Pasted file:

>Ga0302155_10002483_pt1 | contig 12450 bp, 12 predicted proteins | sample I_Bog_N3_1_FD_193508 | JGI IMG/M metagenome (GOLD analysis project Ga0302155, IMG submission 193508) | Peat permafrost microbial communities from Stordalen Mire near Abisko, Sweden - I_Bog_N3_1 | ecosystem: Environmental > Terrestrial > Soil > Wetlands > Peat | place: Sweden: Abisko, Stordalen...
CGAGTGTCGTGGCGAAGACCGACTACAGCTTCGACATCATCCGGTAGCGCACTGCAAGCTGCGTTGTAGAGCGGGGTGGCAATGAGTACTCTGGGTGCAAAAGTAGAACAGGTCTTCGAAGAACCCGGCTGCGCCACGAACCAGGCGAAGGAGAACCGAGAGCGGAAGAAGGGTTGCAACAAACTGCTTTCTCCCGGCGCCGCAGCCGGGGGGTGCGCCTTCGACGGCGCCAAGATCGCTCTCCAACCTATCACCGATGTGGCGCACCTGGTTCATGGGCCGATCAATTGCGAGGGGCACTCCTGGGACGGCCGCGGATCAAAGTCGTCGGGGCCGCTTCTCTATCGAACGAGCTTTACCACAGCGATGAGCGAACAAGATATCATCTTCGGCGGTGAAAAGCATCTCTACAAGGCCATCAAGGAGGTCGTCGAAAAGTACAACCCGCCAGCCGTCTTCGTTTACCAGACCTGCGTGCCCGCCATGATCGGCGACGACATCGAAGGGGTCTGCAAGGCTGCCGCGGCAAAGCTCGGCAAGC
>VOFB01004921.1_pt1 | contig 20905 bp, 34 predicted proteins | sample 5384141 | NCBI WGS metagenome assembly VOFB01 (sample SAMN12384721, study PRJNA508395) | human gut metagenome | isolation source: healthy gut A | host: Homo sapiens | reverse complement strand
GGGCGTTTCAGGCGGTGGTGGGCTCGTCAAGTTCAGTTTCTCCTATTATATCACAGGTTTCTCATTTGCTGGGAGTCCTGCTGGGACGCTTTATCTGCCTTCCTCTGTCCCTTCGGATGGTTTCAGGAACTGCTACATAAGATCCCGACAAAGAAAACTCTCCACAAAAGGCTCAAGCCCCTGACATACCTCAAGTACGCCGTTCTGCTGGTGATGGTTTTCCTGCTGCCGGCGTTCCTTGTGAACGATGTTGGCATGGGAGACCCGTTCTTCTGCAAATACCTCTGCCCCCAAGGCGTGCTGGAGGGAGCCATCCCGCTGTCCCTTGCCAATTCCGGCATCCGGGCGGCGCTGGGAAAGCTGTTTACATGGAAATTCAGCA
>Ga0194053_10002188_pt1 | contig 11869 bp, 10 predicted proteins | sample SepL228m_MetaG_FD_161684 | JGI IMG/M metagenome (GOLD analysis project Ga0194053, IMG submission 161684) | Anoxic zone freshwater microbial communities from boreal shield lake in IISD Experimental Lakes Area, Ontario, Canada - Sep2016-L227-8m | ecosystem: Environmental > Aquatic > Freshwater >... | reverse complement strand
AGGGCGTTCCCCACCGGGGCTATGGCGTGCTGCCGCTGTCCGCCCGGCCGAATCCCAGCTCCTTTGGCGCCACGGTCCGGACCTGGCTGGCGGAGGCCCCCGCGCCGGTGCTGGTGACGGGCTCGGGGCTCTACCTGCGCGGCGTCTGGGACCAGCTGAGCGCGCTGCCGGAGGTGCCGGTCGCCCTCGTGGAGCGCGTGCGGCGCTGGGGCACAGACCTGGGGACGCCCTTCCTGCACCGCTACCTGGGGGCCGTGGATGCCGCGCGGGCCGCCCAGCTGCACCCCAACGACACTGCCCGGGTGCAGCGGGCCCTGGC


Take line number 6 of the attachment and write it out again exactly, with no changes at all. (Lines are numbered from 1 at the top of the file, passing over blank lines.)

AGGGCGTTCCCCACCGGGGCTATGGCGTGCTGCCGCTGTCCGCCCGGCCGAATCCCAGCTCCTTTGGCGCCACGGTCCGGACCTGGCTGGCGGAGGCCCCCGCGCCGGTGCTGGTGACGGGCTCGGGGCTCTACCTGCGCGGCGTCTGGGACCAGCTGAGCGCGCTGCCGGAGGTGCCGGTCGCCCTCGTGGAGCGCGTGCGGCGCTGGGGCACAGACCTGGGGACGCCCTTCCTGCACCGCTACCTGGGGGCCGTGGATGCCGCGCGGGCCGCCCAGCTGCACCCCAACGACACTGCCCGGGTGCAGCGGGCCCTGGC